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Vikings’ run-and-stun Cinderella dance (part 1)

Editor’s note: This feature about Clinton Smith’s Sweet 16 run with the 1986 Cleveland State University Vikings is the first part of a weekly series.


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            To the kids, he’s just a 6-foot-6, 50-year-old black man whom they call coach. Clinton Smith, a former NBA player, wouldn’t have it any other way.

            Many of the 250-plus youngsters perusing their athletic dreams with the DG Warriors – an Auburn Township-based AAU basketball program with 21 teams at nine training facilities – only have a slender hint of who Smith is and where he’s been.

            To the wide-eyed dads who come and watch practices or skills development sessions, Smith represents the true Cinderella story of Northeast Ohio – a guy whom they watched take down Bobby Knight and the Indiana Hoosiers back in the days when TVs still had antennas, referees didn’t need instant replays and even the first-round draft picks would stay in college through their senior seasons.

            “You get nostalgia, of course,” Smith said about watching March Madness year after year. “You know, you go through it. This is what I do. I’ve been playing basketball for the last 40 years. So I do get in a certain mood. And then I like to see the underdogs. You see, I root for the underdogs, because that’s who we were at Cleveland State. So I understand and I feel what they’re feeling.”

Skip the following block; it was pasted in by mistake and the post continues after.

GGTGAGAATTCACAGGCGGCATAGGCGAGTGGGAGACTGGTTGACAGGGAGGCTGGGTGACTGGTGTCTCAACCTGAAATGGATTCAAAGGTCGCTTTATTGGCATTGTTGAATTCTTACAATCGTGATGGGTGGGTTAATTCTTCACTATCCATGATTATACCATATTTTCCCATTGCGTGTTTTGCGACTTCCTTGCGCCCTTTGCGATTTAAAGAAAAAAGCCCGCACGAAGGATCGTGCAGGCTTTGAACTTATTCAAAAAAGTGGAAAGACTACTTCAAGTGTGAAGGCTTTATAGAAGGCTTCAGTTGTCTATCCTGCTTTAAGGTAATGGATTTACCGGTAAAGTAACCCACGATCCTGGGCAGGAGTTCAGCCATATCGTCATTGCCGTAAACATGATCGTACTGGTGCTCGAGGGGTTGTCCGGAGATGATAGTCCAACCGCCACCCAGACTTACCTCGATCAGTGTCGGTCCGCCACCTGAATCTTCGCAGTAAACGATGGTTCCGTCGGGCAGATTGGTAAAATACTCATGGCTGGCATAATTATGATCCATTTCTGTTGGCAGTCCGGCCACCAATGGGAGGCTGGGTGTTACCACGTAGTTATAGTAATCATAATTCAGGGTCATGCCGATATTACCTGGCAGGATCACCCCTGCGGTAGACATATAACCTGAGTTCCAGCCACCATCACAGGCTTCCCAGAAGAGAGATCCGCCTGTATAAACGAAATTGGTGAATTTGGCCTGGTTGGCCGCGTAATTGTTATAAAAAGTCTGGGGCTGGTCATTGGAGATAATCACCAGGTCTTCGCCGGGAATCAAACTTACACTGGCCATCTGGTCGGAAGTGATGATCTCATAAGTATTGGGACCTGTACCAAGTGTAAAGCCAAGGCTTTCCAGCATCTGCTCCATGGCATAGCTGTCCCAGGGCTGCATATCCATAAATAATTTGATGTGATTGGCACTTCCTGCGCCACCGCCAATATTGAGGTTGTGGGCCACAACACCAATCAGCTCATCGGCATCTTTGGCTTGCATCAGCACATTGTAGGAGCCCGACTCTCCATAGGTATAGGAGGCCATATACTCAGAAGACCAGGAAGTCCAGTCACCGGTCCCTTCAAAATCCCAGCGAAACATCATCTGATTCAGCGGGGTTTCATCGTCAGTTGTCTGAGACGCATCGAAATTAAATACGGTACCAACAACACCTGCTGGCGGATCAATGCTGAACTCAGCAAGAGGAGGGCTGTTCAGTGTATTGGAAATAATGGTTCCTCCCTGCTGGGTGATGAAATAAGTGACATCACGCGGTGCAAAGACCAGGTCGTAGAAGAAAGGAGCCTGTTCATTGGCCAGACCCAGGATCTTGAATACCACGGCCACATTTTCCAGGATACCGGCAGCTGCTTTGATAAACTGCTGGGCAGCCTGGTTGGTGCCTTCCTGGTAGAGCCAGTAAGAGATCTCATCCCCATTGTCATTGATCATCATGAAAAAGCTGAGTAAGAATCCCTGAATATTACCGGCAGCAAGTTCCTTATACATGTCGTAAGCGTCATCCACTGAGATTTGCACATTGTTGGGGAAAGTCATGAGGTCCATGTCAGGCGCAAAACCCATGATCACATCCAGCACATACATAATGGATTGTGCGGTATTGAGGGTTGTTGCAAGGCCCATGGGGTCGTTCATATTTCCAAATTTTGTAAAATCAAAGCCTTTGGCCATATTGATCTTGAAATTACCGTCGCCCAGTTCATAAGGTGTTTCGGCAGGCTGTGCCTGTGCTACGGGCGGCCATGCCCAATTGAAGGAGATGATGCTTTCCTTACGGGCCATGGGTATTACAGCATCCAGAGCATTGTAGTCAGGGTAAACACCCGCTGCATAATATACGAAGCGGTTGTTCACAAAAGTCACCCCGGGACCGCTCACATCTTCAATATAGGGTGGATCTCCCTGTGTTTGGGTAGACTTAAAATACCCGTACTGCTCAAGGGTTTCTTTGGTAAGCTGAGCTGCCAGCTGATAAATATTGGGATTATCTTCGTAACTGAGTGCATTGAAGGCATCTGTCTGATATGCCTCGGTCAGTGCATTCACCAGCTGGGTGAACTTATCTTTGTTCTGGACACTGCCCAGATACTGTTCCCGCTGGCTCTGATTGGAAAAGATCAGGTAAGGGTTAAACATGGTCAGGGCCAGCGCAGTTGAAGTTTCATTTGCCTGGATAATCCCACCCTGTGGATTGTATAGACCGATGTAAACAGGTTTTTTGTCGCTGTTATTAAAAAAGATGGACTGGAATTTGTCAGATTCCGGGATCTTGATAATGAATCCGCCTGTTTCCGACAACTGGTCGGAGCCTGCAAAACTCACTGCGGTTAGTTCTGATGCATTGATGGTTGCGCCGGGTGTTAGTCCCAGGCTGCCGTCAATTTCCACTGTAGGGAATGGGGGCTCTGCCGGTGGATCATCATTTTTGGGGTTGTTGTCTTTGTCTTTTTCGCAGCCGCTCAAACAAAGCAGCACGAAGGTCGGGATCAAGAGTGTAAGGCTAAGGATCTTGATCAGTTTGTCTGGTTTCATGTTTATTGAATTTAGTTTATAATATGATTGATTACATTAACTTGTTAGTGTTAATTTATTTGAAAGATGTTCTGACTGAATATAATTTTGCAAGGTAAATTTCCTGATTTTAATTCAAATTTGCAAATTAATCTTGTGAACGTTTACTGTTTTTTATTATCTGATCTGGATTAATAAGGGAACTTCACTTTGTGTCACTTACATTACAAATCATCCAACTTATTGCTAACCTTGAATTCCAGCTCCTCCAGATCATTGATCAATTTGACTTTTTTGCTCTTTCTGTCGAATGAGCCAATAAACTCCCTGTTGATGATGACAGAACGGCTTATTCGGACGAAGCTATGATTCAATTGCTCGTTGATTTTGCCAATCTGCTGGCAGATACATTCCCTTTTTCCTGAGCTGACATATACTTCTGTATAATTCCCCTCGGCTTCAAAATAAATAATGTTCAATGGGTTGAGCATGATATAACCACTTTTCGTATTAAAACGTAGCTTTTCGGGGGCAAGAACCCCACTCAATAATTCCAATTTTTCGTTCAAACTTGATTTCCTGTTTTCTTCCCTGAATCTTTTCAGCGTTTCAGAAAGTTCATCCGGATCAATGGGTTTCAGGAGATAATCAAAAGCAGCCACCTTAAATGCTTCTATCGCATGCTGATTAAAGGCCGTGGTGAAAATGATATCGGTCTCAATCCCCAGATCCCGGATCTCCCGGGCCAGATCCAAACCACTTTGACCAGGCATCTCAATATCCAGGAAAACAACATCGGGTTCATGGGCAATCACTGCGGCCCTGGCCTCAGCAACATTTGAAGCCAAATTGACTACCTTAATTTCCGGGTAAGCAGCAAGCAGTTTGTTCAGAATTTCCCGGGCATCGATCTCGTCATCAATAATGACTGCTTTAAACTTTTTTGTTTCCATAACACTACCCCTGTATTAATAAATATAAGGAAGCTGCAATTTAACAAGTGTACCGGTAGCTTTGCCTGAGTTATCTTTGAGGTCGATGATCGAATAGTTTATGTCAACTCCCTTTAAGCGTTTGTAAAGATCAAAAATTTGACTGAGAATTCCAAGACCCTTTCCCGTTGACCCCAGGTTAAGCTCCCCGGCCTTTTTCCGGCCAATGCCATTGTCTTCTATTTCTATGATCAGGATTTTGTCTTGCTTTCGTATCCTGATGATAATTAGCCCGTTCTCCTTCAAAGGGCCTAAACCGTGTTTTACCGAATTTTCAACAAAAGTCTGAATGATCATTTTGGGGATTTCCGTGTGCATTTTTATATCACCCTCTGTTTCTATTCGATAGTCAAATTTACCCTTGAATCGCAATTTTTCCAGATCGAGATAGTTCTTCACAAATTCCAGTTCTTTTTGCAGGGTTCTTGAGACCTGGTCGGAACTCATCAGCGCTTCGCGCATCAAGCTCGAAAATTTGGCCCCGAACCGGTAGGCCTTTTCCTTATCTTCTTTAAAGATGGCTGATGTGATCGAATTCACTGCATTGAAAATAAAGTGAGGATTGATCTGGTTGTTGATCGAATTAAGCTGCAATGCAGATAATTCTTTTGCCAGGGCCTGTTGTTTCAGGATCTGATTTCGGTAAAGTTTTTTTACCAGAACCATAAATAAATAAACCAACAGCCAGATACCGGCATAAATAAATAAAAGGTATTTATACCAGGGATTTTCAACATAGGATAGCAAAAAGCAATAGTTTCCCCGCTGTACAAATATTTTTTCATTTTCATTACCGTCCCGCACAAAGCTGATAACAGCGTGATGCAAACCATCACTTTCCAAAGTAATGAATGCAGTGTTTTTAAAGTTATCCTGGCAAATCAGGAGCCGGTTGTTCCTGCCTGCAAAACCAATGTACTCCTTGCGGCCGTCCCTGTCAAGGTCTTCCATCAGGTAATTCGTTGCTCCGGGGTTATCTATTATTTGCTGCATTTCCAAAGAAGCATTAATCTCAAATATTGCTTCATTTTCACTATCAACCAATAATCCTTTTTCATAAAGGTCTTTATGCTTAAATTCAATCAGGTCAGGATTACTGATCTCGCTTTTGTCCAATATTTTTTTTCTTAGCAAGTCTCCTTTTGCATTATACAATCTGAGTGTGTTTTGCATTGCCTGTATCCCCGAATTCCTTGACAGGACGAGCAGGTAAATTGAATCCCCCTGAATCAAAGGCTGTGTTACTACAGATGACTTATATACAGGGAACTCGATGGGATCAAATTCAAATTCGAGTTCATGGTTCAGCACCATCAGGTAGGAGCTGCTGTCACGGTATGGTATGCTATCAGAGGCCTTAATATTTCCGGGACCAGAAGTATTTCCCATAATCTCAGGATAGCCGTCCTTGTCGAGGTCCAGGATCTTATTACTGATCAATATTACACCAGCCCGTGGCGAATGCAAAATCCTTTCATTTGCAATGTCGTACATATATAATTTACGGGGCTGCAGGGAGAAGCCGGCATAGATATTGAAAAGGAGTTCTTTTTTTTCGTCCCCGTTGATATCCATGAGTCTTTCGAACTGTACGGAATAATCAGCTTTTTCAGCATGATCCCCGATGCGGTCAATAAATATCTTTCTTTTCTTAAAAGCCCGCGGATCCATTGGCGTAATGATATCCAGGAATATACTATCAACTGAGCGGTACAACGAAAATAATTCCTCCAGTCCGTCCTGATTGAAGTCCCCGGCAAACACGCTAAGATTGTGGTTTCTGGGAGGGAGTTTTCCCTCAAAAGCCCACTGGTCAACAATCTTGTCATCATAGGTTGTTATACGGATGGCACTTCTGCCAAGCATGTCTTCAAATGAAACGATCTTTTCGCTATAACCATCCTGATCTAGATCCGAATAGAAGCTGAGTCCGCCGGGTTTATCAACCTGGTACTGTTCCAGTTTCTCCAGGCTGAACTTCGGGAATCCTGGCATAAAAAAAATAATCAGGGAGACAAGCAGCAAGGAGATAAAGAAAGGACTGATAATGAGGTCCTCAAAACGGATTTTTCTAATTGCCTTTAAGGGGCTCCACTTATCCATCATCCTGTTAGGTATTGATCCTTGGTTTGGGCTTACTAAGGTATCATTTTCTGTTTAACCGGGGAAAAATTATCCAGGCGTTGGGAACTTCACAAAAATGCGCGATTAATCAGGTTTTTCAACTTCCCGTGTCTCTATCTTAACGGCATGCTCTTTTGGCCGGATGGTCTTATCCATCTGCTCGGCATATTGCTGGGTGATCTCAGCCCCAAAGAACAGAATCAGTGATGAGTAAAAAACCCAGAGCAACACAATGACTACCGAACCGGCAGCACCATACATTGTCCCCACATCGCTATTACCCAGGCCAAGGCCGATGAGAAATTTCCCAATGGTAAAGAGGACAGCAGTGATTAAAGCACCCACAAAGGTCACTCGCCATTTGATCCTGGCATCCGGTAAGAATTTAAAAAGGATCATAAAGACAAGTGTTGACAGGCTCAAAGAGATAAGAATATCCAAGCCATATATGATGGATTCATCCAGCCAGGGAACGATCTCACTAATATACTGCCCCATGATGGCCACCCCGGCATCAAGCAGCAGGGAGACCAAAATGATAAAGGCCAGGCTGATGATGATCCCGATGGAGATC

When Clinton Smith and his fellow Vikings returned to Cleveland from Syracuse, N.Y., on March 17, 1986, thousands of fans mobbed them at the airport. In Cleveland State University’s first appearance to the NCAA tournament, Smith and his teammates – including head coach Kevin Mackey and point guard Ken “Mouse” McFadden – had just knocked off No. 3 Indiana and No. 6 St. Joseph’s to bubble into the Sweet 16.

            Despite a 27-3 record on selection day, Cleveland State University received the final at-large tournament bid in 1986. The previous year, a 21-victory season failed to get the no-name Vikings into the National Invitational Tournament.

            “We went to Syracuse and beat Indiana and St. Joe’s, and then we came back home for a while, and it was total chaos,” said Smith, the Vikings’ leading scorer that season. “I really couldn’t understand the magnification of it then. I was happy we were winning. Everybody was patting you on the back like you could do no wrong. Like, ‘Come into Rascal House and eat a free pizza,’ and, ‘Here, have a free drink to go with that.’”

            Just last month, ESPN’s investigative series “Outside the Lines” referred to Cleveland State University’s 1986 team as “the first Cinderella.”

            Despite spanking DePaul, 90-75, in the regular season, Cleveland State arrived on college basketball’s largest scene as “The Mistake by the Lake,” a 14-seed that surely wasn’t going to upset Indiana in the first round.

            “Of course, that’s David and Goliath,” Smith said about the Hoosiers, who already had won two national championships under coach Knight at the time. “Indiana, Bobby Knight, the history, everybody was laughing like it’s a joke. ‘Ha, cakewalk. Cleveland State? Who’s next?’ But we weren’t scared. We were happy to get in. We knew we could do some things.”